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A: spike-triggered average (STA) of the rectified EMG compiled using spikes from all motoneurons in the pool. Horizontal lines show the pretrigger baseline ±2SDs. The center of gravity (CoG) was calculated for the primary STA peak (shaded).
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f5: A: spike-triggered average (STA) of the rectified EMG compiled using spikes from all motoneurons in the pool. Horizontal lines show the pretrigger baseline ±2SDs. The center of gravity (CoG) was calculated for the primary STA peak (shaded).

Mentions: The model was constructed to include a minimum conduction delay from motoneurons to the muscle of 11 ms, with a maximum of 2-ms dispersion across the different motor axons. By contrast, the delay measured from the coherence phase between motoneuron spikes and EMG was around 18 ms (Fig. 3E). To understand this discrepancy, a spike-triggered average (STA) of the rectified EMG was constructed, triggered by the motoneuron spikes (Fig. 5). The onset latency of the peak in the STA was 13.6 ms, close to the expected neural conduction time. However, coherence analysis will not be sensitive to the onset latency, but to an “average” latency of the whole response. The center of gravity of the peak in Fig. 5 (shaded area) had a latency of 20.4 ms, close to the delay estimated from the coherence phase. The peripheral delay estimated using coherence is thus sensitive not only to the neural conduction time, but also to the duration of the motor unit action potentials. This was previously suggested by Riddle and Baker (2005).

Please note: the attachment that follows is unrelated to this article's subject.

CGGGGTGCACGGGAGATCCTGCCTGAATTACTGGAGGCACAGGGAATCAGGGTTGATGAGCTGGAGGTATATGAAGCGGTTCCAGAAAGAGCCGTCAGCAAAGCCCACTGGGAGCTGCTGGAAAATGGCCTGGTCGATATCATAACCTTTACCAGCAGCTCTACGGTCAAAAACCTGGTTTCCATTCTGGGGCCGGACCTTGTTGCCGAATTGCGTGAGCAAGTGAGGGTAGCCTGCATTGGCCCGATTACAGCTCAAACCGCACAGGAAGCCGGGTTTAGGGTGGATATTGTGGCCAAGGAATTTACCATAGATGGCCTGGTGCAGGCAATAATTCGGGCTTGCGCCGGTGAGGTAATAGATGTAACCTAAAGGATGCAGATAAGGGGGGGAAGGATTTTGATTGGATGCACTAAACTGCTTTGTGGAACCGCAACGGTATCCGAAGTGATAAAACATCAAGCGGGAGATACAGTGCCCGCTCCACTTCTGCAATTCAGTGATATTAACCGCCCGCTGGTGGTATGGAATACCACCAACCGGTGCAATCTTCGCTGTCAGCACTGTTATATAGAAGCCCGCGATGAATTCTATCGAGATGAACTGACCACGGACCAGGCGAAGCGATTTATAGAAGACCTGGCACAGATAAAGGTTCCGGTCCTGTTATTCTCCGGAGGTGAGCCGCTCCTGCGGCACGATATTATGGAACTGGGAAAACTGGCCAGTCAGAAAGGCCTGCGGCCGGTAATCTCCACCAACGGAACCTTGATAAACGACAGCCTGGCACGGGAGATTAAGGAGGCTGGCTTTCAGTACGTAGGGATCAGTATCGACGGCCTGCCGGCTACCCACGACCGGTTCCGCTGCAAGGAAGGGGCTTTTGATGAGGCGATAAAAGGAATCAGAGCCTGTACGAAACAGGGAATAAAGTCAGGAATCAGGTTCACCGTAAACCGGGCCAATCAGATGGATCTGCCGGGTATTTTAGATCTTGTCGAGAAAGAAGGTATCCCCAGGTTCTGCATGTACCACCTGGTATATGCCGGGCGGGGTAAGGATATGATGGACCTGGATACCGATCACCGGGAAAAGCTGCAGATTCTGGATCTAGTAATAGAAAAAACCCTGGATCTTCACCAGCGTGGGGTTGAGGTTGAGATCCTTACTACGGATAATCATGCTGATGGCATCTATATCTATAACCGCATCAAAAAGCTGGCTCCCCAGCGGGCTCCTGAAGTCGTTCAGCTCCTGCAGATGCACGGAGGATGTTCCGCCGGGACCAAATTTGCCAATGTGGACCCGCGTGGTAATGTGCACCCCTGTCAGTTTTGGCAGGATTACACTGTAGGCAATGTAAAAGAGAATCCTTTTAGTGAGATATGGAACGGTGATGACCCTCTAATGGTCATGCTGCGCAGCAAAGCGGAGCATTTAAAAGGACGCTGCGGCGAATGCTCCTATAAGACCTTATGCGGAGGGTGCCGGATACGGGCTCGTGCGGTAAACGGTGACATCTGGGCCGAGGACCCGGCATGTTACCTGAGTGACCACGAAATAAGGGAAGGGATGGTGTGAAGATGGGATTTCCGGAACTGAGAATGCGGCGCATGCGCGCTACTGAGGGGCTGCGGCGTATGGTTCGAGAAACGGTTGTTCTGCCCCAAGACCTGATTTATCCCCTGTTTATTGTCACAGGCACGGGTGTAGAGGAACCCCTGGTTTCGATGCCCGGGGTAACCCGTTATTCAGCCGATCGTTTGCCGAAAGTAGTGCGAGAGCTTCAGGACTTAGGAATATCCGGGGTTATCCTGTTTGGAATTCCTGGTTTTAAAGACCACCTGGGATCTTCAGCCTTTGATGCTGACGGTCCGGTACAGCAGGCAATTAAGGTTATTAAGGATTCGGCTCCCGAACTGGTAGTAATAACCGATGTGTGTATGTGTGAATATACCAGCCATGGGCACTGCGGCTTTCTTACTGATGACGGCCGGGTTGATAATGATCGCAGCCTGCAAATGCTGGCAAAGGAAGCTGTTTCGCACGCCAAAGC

Circuits generating corticomuscular coherence investigated using a biophysically based computational model. I. Descending systems.

Williams ER, Baker SN - J. Neurophysiol. (2008)

A: spike-triggered average (STA) of the rectified EMG compiled using spikes from all motoneurons in the pool. Horizontal lines show the pretrigger baseline ±2SDs. The center of gravity (CoG) was calculated for the primary STA peak (shaded).